Eventually the party quietens. My mind doesn’t. I’m rolling in a quagmire of ways to deal with this slight. Beyond writing ‘Namaste, Dickheads’ on a placard and placing it in my bedroom window, I don’t know what to do.
The house residents go home for the summer, having moved in and warmed the house to celebrate. Any call for an apology I ask for come the autumn will be muted and months too late.
I walk past an arts space that’s part bar/club, part sustainable restaurant, part hot-desking for freelance artists and part dance studio. They host morning raves and yoga classes there. Most mornings, the steps are daubed with hippies, wearing OM and Ganesha parachute pants, their hair in dreadlocks, bindis mark out the third eyes in the middle of their foreheads. They tie their dogs up to the bicycle racks using scratchy sari material and they enter the yoga studios to be natraja and ashtanga geniuses and salute the sun and greet and say goodbye to each other with a solid, heartfelt Namaste.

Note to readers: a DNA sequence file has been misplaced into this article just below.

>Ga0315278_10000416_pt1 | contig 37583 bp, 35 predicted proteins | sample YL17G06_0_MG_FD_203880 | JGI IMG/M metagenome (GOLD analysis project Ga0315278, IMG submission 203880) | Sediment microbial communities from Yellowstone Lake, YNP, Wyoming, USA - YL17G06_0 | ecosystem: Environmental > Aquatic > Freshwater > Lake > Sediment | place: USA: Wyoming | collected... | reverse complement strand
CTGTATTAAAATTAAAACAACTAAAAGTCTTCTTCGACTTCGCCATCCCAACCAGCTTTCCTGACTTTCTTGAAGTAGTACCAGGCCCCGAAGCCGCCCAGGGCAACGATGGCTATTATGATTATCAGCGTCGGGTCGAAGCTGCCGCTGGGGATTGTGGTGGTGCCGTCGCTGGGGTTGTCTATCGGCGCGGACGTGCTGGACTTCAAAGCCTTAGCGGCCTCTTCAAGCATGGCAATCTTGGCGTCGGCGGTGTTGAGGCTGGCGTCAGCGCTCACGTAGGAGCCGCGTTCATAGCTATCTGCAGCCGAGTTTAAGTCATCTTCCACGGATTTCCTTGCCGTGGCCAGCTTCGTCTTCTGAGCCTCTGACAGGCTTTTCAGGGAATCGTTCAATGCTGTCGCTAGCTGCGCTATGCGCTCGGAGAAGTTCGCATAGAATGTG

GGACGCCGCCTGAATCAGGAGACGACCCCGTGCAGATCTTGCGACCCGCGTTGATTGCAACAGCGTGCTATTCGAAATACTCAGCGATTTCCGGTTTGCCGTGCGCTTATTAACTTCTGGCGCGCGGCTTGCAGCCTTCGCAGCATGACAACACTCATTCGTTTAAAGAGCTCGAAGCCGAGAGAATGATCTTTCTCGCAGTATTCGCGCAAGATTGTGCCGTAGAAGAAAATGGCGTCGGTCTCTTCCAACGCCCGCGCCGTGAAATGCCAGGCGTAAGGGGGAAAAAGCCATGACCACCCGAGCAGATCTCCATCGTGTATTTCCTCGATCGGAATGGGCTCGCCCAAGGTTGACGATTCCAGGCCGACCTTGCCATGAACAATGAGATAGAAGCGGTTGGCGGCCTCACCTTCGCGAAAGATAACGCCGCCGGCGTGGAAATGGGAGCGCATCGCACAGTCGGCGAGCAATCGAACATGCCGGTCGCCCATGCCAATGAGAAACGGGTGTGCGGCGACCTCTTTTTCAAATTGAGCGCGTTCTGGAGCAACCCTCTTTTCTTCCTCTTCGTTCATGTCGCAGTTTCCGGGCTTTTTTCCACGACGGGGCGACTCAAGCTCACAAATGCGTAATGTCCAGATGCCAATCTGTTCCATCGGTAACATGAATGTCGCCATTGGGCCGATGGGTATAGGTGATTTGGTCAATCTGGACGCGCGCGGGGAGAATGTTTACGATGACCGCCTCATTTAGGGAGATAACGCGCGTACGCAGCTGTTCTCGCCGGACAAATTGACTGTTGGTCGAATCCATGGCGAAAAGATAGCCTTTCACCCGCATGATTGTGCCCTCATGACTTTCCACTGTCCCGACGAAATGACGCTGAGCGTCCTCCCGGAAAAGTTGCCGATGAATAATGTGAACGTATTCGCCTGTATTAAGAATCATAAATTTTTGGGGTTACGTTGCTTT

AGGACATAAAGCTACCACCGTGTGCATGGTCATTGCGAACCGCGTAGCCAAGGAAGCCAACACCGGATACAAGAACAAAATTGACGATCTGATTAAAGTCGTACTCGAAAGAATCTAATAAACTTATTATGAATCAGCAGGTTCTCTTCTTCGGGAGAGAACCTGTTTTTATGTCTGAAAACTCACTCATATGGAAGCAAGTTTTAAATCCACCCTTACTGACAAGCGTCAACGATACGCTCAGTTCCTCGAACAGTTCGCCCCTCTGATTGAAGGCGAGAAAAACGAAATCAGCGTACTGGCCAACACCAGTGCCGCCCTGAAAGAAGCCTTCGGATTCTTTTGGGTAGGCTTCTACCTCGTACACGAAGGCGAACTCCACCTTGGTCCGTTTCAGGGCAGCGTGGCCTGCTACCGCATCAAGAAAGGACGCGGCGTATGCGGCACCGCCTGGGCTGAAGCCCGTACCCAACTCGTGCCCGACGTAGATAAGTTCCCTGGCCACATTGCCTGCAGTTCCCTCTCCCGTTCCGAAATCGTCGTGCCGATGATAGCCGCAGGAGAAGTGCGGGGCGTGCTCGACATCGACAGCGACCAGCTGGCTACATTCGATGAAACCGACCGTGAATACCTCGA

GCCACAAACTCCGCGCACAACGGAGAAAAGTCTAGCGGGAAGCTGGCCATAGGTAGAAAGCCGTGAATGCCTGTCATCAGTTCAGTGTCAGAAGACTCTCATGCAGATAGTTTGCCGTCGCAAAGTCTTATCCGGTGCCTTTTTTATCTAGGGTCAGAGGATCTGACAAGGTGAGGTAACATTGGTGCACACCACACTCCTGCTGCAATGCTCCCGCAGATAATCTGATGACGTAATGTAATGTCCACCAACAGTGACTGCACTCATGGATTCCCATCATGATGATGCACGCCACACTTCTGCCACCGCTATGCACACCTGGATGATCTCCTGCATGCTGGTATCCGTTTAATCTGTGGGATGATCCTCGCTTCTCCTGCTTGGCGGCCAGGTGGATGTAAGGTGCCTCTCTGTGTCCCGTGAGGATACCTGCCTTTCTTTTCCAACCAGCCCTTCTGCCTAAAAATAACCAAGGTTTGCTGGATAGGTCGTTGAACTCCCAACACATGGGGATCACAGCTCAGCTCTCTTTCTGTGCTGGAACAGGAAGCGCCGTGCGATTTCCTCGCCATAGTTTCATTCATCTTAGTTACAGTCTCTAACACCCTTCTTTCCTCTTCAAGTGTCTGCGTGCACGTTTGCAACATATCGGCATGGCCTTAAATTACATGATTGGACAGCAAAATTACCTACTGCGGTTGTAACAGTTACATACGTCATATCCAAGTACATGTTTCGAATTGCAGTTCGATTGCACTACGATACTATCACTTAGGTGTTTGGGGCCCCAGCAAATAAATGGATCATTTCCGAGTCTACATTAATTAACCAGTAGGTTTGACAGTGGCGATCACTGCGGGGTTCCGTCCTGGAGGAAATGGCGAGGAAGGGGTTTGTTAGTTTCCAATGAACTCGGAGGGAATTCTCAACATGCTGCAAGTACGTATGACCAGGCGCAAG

‘Namaste,’ one of them says to me one morning as I walk down the road, listening to Jai Paul, swinging my two-tier tiffin up and down.
She offers me prayer hands as I pass and I see her mouthing something. I take my headphones off. Jai Paul’s ‘Str8 Outta Mumbai’ is at its crescendo. But you know I’ll do anything for you. I’ll do anything for you.
‘Namaste,’ she says.
I grimace. ‘Hi,’ I reply.
‘Namaste,’ she replies and raises her prayer heads to touch to her bowing forehead.
She has faded henna on her fingers.
‘It just means hello,’ I say. She looks at me, confused. ‘Namaste, it just means hello. That’s it.’
‘Namaste,’ she says again, and I walk on.
You can read the full essay in our book, out 22nd September 2016. Remember -- to help us get round the country going to lbiraries, schools, bookshops that don't have travel budgets, we need to get to 200%. Your reward at 200% -- every pledger is invited to come rave with the writers and eat dosa.